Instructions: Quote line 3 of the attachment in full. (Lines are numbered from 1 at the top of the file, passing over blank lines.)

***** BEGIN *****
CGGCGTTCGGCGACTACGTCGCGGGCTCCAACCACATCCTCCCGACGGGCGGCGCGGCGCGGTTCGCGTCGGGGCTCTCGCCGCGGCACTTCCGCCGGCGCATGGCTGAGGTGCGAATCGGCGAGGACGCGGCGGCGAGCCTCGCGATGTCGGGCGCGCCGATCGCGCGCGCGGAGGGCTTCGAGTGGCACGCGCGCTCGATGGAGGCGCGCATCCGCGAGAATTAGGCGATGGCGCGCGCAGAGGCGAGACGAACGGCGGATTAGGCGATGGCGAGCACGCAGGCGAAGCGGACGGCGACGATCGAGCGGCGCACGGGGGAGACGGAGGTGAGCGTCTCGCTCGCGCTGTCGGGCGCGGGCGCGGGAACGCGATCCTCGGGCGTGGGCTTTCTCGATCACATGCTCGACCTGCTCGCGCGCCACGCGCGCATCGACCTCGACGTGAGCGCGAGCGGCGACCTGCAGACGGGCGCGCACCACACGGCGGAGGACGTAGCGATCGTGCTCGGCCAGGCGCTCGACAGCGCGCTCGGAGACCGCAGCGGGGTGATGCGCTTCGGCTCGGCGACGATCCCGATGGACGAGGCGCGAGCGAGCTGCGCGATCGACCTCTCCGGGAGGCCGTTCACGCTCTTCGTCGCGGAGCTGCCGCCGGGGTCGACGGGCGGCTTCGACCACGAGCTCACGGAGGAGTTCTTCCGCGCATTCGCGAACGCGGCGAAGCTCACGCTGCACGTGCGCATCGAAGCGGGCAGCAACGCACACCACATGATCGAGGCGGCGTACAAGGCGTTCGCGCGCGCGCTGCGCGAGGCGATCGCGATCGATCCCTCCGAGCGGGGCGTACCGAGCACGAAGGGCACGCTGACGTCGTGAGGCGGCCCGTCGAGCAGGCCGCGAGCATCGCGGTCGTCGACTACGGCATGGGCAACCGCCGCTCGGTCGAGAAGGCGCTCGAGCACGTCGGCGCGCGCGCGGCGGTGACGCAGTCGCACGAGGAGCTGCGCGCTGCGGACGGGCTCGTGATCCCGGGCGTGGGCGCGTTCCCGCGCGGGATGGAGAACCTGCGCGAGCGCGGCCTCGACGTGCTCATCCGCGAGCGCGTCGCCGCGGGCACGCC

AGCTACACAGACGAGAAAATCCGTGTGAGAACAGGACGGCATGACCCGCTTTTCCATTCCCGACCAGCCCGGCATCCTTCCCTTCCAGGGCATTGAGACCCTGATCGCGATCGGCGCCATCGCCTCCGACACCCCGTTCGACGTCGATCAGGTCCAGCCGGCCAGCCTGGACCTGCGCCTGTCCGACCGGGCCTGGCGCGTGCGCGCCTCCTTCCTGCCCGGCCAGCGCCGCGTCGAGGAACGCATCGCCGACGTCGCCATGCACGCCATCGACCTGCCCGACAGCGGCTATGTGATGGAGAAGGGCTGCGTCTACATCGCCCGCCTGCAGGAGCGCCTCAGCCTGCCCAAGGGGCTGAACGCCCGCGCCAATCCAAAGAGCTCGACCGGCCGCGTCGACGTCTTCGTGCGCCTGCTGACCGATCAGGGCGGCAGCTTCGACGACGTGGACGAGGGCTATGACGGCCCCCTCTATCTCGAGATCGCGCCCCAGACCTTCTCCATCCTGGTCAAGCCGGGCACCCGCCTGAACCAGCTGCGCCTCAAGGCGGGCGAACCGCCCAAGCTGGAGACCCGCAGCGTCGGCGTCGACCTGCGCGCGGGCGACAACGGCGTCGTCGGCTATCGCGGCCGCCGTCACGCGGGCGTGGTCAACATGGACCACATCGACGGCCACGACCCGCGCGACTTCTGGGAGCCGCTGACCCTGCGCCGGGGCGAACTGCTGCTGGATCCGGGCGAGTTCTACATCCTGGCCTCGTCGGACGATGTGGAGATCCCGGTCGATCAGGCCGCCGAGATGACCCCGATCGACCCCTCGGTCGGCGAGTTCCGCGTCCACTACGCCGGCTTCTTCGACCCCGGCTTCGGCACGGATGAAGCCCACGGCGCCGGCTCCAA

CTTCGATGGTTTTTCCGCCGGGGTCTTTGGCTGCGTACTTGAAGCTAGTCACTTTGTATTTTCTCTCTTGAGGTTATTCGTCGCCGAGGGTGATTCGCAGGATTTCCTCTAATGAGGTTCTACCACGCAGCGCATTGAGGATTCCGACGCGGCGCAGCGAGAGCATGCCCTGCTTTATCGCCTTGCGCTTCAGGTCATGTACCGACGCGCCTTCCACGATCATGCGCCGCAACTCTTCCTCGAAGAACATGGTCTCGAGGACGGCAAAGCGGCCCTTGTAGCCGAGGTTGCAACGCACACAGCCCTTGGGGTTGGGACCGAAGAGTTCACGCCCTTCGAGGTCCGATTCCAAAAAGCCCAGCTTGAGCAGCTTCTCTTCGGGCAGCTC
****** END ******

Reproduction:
CTTCGATGGTTTTTCCGCCGGGGTCTTTGGCTGCGTACTTGAAGCTAGTCACTTTGTATTTTCTCTCTTGAGGTTATTCGTCGCCGAGGGTGATTCGCAGGATTTCCTCTAATGAGGTTCTACCACGCAGCGCATTGAGGATTCCGACGCGGCGCAGCGAGAGCATGCCCTGCTTTATCGCCTTGCGCTTCAGGTCATGTACCGACGCGCCTTCCACGATCATGCGCCGCAACTCTTCCTCGAAGAACATGGTCTCGAGGACGGCAAAGCGGCCCTTGTAGCCGAGGTTGCAACGCACACAGCCCTTGGGGTTGGGACCGAAGAGTTCACGCCCTTCGAGGTCCGATTCCAAAAAGCCCAGCTTGAGCAGCTTCTCTTCGGGCAGCTC